Founding the Washington Art Consortium

Founding the Washington Art Consortium’s Original Collection

By Virginia Wright

Editorial Note: The collection of Works on Paper: American Art 1945-1975 was assembled in 1976, and made possible through funding by the National Endowment of the Arts and the Virginia Wright Fund.  The following essay is Virginia Wright’s description of the development of the collection.     

The Virginia Wright Fund was established in 1969 by my father, Prentice Bloedel, with a gift of $1,000,000.  At the time, I was surprised and touched by my father’s gift because I knew he really wasn’t much interested in contemporary art. It seems he was motivated solely by his desire to support me and my interests, and he chose a particularly prescient way of doing it. In later years, he made additional contributions including a final gift in the spring of 1996, a few months before his death. The date of the Fund’s inception, 1969, made it one of the earliest funding sources for art in public places in the country and the first in the Northwest. The “Art in Public Places” program of the Seattle Art Commission, for instance, did not begin until 1973.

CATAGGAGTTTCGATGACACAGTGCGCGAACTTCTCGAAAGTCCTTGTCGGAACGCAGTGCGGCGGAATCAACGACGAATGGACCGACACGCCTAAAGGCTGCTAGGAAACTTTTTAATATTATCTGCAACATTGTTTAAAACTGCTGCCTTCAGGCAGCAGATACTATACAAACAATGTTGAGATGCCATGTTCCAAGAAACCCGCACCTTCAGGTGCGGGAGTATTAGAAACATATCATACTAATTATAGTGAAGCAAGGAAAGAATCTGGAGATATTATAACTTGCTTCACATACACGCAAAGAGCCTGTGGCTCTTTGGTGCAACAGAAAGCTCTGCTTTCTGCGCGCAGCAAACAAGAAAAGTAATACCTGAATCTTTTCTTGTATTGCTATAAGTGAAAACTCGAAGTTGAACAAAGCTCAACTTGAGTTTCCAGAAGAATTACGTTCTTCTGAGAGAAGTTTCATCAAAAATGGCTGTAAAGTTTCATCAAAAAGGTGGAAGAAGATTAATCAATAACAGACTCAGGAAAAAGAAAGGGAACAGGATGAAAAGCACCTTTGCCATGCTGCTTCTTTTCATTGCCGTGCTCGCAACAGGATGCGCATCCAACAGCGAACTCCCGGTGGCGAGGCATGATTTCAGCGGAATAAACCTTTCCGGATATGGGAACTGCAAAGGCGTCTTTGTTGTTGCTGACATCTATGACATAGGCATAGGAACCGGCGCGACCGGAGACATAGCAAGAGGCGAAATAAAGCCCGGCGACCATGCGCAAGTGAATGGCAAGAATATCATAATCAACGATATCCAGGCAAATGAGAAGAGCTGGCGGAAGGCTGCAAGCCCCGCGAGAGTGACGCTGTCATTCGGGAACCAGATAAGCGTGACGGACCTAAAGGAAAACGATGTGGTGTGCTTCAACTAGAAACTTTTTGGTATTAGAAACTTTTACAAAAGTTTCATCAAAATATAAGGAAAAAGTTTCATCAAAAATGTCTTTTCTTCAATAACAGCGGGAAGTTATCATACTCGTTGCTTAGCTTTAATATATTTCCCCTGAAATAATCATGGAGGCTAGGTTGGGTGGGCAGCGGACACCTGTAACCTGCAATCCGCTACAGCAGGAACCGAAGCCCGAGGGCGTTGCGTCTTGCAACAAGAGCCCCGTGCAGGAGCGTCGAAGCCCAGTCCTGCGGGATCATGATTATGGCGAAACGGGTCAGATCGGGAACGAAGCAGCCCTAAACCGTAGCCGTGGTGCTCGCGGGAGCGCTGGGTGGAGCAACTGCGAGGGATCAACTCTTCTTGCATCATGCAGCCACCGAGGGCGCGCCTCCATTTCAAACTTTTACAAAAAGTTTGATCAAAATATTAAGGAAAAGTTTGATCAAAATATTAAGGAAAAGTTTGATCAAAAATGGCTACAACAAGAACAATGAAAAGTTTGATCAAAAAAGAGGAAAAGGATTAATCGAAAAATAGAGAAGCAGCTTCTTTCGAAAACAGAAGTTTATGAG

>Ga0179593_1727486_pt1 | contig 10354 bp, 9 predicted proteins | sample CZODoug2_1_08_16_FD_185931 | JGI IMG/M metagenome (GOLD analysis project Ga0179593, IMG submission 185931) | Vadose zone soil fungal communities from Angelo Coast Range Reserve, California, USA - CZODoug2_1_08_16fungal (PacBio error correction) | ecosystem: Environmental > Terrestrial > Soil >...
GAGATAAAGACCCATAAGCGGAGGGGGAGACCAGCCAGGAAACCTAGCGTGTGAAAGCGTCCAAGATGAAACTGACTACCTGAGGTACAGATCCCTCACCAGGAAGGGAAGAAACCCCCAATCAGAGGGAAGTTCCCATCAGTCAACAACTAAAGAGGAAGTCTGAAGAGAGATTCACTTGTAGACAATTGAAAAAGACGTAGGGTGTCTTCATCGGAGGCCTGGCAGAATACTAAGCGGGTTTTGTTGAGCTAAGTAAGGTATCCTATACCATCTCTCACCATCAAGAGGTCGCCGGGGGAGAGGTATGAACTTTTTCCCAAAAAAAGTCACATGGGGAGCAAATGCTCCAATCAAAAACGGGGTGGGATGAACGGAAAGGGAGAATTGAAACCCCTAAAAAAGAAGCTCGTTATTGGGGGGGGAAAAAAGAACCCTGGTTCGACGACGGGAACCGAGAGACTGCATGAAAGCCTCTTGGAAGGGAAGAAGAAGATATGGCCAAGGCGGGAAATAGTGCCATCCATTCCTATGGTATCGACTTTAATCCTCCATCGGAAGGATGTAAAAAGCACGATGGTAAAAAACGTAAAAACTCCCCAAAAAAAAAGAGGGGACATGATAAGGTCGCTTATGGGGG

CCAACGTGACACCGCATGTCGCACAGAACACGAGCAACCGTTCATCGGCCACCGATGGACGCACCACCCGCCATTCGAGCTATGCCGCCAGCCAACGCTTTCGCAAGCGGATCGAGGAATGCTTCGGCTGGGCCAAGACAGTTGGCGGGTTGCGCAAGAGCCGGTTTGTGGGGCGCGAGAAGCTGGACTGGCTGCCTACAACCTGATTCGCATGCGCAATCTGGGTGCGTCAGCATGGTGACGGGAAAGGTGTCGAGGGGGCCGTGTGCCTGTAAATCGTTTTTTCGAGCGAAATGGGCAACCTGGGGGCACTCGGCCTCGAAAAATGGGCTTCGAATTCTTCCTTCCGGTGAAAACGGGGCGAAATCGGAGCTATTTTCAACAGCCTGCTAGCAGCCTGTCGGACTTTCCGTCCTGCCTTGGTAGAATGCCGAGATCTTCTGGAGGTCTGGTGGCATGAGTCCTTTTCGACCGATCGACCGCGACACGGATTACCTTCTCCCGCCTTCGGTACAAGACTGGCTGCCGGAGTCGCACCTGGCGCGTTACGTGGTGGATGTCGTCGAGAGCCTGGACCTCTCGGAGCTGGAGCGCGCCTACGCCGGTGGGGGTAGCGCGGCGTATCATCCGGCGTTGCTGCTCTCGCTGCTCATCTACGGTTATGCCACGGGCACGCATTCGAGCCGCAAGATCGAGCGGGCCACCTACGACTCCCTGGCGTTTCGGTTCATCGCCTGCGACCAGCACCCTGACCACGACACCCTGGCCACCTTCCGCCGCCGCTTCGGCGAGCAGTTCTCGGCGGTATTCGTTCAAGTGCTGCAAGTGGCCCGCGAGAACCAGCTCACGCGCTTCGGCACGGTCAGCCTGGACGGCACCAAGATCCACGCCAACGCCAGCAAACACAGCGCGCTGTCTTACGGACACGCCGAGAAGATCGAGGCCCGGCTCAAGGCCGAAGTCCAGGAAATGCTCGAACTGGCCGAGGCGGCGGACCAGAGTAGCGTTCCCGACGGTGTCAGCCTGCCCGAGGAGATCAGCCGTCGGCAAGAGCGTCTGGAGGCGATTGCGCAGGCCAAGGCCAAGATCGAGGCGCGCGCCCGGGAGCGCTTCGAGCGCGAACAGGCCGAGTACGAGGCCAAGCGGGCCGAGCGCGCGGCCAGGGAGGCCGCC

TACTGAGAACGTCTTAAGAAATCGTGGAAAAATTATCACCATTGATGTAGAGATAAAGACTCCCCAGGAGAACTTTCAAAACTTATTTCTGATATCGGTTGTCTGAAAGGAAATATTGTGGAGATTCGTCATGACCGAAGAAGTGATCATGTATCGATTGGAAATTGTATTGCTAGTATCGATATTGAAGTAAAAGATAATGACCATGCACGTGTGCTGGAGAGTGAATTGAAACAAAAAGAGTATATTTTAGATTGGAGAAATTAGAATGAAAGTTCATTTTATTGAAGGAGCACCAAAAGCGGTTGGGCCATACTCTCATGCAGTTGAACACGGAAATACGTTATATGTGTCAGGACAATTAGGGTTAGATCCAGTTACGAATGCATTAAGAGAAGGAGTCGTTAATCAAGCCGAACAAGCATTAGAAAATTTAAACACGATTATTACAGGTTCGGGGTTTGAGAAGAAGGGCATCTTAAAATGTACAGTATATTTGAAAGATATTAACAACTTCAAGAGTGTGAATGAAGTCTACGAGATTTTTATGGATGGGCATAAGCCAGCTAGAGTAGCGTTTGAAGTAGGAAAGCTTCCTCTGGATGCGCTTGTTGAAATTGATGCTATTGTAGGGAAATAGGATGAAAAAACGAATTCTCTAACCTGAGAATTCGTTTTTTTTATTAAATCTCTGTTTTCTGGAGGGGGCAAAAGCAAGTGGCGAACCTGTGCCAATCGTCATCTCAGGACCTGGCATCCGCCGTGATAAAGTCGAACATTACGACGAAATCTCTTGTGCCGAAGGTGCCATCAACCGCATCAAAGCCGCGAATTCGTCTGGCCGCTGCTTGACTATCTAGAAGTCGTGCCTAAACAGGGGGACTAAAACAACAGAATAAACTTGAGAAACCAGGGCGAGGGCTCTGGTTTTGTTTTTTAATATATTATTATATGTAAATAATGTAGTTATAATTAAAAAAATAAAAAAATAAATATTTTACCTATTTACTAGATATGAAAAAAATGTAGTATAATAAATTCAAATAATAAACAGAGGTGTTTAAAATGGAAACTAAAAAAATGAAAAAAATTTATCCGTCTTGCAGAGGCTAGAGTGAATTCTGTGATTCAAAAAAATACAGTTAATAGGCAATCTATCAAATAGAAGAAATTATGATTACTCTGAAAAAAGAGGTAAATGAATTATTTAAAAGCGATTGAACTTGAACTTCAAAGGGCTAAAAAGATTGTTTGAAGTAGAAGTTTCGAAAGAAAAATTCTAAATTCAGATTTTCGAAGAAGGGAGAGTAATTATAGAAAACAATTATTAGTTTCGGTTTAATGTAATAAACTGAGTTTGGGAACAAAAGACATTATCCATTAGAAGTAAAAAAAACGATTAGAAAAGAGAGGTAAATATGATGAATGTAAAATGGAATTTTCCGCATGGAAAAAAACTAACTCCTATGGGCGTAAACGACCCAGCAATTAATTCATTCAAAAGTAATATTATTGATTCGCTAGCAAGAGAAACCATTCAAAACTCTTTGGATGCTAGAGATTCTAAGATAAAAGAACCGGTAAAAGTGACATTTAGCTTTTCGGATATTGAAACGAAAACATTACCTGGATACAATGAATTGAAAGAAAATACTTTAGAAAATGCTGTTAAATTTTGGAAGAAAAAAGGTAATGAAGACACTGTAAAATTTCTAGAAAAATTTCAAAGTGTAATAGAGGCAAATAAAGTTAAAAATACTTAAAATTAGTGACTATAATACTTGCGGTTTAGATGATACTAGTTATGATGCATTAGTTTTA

The Virginia Wright Fund’s mission, stated in its bylaws, was simple: “acquire or commission works of art for public spaces.” In its early meetings, the Trustees added other requirements: the acquired works should be permanently located and continuously on view, and if possible, be part of a collection rather than stand alone, as single works. Because it was believed that museums would not readily agree to show any work of art permanently, outdoor sites were chosen and the project invariably large scale sculpture. (Notable examples of commissions, to which the Fund contributed: Barnett Newman’s Broken Obelisk at the University of Washington; Richard Serra’s Wright’s Triangle and Mark diSuvero’s For Handel at Western Washington University; Alexander Liberman’s Olympic Triad at the Seattle Center; Jonathan Borofsky’s Hammering Man at the Seattle Art Museum.) Small pieces of sculpture and two dimensional work, painting and drawings, were considered too fragile for non-museum public spaces. As time went by, though, we realized we should find a way to deal with the work of painters as well as sculptors.  If we were to bring the work of important artists like Pollock and de Kooning to the Northwest, we would have to bend our rules about placing works on permanent view. Otherwise, museums could not be eligible for gifts.